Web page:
Above the centre, viewed from behind the Antigonid lines, while below the another view later after a portion of the Antigonid left centre has reoriented to halt Eumenes’ advancing phalanx.

Yet while progress was made by Antigonus, it was insufficient and soon with casualties growing Antigonus’ proud army was forced to retire.

By the end of the evening we had been rewarded with three very successful games. All illustrated the characteristics of Paraetacene which of course was particularly pleasing. Further, each had provided much debate among the players around commander’s options and key elements of the battle. However, now armed with these play tests I will consider a few additional refinements to my Paraetacene scenario.

Celtiberian Intrigues

The intrigues of the Celtiberians were of course at the root of the Second Celtiberian War. In particular the powerful city of Segeda which was intent on building a circuit of walls seven kilometres long. The Celtiberian tribe of Belli had agreed previously to the treaties at the end of the First Celtiberian Wars and clearly was now in breach. Rome forbade the building of the wall, demanded tribute and the provision of a contingent for the Roman army in accordance with the stipulations of treaty. The Segedans replied that the treaty forbade the construction of new towns, but did not forbid the fortification of existing ones. The situation was clearly unacceptable to Rome.

Early in 153 BC Quintus Fabius Nobilitor arrived in Hispania and began his campaign against the Celtiberians who were now in full revolt. As Nobilitor advanced on the city of Segeda, the people fled taking refuge with the surrounding tribes who tried to mediate in the dispute. Nobilitor however required complete surrender and therefore battle seemed inescapable.

Soon a great Celtiberian host, some 20,000 strong, was assembled and deployed across a series of steep and rocky hills overlooking an open plain. The commander of the Celtiberian army was a Segedan called Carus. But Nobilitor was alerted to his past military skills and knew only too well that Carus was a enemy not to be underestimated. Carus’ dispositions were simple but effective. His centre comprised warriors with renowned fighting capabilities. Half would be positioned on the narrow flat plain between two ridges while others extending into the larger of two advanced rocky hills bordering the open plain where the Romans and their allied legions were formed. On each flank, and within the confines of the hills were massed formations of Celtiberian light infantry. Finally, a small body of Iberian light cavalry were positioned on the right while a reserve of heavy cavalry under the direct control of Carus were positioned in the centre.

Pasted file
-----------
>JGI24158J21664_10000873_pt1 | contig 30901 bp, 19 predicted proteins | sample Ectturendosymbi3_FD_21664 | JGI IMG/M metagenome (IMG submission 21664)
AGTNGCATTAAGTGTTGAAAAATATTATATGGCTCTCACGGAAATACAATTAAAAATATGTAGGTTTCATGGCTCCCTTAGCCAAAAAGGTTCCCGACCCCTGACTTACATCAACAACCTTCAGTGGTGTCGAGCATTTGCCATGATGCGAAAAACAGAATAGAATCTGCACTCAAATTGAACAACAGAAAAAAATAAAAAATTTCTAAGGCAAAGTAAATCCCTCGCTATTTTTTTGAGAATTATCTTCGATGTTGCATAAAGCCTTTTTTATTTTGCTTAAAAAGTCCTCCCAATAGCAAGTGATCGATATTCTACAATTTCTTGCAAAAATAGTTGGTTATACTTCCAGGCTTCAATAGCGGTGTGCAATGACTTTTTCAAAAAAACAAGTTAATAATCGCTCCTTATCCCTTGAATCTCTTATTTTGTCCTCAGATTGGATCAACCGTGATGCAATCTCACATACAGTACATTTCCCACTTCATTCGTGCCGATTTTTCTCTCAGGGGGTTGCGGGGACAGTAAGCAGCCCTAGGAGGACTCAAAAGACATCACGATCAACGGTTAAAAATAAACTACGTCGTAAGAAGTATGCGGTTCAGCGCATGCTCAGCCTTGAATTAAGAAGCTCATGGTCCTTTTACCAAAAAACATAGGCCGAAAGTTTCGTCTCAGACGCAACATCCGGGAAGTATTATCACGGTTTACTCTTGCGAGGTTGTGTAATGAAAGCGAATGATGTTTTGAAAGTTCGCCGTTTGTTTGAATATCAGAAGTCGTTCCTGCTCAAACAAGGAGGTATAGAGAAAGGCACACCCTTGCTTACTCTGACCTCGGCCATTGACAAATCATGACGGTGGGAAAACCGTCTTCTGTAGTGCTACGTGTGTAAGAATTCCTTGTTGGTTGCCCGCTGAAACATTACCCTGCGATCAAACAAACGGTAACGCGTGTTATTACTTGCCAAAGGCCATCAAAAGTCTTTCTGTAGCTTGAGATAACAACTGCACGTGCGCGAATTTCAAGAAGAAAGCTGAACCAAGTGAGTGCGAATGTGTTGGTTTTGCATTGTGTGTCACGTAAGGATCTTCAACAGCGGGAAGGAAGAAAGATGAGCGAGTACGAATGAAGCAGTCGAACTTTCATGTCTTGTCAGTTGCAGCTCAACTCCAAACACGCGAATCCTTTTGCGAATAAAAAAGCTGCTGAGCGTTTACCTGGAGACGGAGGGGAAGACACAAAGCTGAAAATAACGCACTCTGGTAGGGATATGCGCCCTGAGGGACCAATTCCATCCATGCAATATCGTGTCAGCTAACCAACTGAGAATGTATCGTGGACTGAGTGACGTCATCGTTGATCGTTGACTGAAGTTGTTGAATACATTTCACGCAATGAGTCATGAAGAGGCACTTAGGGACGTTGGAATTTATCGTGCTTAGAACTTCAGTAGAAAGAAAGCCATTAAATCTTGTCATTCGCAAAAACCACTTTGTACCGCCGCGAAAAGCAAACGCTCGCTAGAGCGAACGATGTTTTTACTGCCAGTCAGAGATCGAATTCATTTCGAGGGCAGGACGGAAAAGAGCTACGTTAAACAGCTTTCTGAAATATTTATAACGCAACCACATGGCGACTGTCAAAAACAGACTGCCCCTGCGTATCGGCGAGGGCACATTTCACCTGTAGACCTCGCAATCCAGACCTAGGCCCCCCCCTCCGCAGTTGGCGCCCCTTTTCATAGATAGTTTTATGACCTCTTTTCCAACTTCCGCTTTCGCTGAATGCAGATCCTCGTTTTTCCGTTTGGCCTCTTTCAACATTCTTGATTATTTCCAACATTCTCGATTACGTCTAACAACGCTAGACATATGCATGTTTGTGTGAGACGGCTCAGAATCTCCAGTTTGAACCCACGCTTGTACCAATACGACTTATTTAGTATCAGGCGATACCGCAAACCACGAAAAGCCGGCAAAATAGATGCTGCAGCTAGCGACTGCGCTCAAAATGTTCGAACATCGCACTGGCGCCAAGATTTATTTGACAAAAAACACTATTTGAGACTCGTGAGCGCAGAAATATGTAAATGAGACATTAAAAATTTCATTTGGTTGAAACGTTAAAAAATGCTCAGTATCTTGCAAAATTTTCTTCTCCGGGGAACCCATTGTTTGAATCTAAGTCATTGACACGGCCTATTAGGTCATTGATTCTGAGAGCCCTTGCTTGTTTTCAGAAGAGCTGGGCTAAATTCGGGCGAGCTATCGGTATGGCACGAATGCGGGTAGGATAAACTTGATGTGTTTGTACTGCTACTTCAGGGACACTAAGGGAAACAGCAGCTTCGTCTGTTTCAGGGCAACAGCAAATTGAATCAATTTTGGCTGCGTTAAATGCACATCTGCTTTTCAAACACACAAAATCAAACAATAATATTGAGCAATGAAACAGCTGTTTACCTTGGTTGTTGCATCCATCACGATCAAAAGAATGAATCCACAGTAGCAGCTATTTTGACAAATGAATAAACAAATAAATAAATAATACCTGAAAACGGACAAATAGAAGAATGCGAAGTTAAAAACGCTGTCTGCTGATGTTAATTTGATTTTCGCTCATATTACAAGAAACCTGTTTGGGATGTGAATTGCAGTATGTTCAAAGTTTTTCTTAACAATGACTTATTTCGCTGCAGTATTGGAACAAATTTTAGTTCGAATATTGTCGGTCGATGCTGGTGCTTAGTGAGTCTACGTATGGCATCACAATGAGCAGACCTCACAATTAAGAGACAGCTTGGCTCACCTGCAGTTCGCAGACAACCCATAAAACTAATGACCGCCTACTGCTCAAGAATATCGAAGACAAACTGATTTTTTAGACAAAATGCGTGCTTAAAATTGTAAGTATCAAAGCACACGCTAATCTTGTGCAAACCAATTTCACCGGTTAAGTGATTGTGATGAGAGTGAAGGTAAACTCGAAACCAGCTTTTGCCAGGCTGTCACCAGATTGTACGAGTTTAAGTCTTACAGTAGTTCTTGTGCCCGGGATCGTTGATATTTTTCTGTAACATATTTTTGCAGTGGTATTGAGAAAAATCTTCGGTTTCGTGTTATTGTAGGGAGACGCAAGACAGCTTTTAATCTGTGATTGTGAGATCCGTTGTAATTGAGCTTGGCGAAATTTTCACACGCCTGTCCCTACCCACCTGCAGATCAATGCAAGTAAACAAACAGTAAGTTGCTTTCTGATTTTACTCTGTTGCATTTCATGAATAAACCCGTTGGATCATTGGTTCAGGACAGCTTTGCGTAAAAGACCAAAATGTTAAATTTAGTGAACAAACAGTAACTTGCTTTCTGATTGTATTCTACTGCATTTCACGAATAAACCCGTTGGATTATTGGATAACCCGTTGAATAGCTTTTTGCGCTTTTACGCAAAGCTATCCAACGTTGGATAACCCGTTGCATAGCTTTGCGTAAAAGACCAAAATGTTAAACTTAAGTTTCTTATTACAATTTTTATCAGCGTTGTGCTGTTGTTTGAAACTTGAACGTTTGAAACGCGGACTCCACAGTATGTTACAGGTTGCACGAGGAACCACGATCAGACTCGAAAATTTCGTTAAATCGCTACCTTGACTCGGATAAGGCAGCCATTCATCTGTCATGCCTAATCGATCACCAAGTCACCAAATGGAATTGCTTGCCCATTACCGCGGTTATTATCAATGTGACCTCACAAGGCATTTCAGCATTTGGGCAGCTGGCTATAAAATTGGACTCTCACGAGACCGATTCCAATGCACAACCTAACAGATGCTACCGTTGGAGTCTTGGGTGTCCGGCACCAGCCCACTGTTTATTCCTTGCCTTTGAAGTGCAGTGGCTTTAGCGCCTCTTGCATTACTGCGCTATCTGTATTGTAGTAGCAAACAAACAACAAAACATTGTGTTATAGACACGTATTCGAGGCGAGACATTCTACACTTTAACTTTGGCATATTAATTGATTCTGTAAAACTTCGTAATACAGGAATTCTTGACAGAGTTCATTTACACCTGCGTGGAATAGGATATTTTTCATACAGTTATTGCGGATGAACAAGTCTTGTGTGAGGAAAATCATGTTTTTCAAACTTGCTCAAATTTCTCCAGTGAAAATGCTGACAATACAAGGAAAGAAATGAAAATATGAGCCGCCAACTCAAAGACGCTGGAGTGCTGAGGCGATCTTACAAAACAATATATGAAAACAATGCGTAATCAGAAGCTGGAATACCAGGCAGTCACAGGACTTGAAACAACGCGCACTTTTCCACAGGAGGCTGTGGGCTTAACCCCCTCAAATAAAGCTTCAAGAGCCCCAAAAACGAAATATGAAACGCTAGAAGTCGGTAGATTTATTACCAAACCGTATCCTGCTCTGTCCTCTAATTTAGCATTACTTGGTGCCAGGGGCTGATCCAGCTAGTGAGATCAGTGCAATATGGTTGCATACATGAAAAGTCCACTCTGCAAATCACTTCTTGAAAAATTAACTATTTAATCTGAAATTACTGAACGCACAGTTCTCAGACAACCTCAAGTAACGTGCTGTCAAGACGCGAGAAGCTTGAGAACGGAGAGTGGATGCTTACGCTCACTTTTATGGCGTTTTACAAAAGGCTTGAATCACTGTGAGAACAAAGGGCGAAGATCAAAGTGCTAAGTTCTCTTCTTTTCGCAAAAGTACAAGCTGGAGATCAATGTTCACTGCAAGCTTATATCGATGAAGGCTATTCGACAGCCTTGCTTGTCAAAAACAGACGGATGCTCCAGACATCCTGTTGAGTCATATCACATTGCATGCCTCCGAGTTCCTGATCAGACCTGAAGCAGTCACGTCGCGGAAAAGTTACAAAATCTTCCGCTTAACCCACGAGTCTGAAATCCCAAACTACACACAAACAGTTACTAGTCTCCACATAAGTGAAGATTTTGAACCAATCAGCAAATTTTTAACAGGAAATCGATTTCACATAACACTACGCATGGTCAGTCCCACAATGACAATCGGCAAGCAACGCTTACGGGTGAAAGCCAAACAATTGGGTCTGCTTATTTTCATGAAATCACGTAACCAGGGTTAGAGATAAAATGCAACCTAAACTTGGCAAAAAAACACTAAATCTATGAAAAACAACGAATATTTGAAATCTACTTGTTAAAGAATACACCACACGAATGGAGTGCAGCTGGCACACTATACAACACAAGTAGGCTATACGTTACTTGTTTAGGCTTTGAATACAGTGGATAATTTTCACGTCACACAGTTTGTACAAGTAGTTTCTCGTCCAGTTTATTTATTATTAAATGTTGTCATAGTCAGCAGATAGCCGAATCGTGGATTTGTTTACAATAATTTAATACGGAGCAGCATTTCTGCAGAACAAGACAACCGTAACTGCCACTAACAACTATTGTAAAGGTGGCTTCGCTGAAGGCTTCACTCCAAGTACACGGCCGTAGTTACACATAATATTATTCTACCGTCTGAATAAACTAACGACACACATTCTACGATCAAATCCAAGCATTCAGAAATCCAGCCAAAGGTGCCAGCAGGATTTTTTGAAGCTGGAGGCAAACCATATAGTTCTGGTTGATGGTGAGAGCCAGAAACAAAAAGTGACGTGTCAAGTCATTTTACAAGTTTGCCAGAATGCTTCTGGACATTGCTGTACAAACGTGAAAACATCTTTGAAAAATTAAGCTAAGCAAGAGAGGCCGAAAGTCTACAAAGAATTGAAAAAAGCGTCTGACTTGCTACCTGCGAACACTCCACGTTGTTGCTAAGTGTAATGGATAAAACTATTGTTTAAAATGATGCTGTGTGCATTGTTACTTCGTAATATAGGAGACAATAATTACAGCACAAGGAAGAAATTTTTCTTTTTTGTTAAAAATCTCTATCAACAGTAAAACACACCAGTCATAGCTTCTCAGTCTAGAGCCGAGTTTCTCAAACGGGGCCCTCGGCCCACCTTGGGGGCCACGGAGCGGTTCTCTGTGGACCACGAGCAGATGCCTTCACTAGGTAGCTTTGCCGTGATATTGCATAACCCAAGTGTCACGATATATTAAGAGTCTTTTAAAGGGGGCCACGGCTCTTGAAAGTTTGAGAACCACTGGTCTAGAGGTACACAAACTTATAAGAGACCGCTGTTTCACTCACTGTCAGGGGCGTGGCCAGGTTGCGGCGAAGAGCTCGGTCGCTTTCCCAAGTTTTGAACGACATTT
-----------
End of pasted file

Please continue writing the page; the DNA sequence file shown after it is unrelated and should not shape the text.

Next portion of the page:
Above, the general situation. In the right distance the Celtiberians have yet to secure the second hill overlooking the plain. Below, a view of a portion of the Celtiberian line.

Quintus Fabius Nobilitor for his part formed up in a reasonably traditional deployment with his hastati and principes in the centre with his triarii in reserve. His allied legions were on the left but they were now all fighting in the same style as the Romans themselves, so were all but indistinguishable. Each flank was protected by cavalry as well as velites. Numerically Nobilitor had a small advantage, in numbers as the Celtiberians fought in more open formations, which enabled them to move more quickly especially across difficult ground. Nobilitor was confident that if the Celtiberians could be lured from the high ground his troops would have the advantage.

However, it was soon apparent to Nobilitor that his deployment was flawed and with the barbarian line extending past his own he moved to extend his line by moving triarii towards each wing. This significantly reduced his reserves.

Simultaneously, he ordered elements of his left wing to advance against the extreme Celtiberian right. Soon battle was joined here and the Celtiberian light horse were quickly overwhelmed by the Italian mounted cavalry fighting in denser formations.

Below, battle is joined against the Celtiberian left by the Roman left. From left to right are Italian cavalry, velites and triarii.

Now aware that his Roman opponent was unlikely to foolishly advance into the steep rocky hills, and alarmed by the events on his right wing, Carus now ordered a general advance of his centre and left. The Celtiberian foot moved rapidly forward and fell upon the ranks of the hastati and principes. Desperate fighting developed along the lines as the Celtiberians gaining ground in parts while being pushed back in others.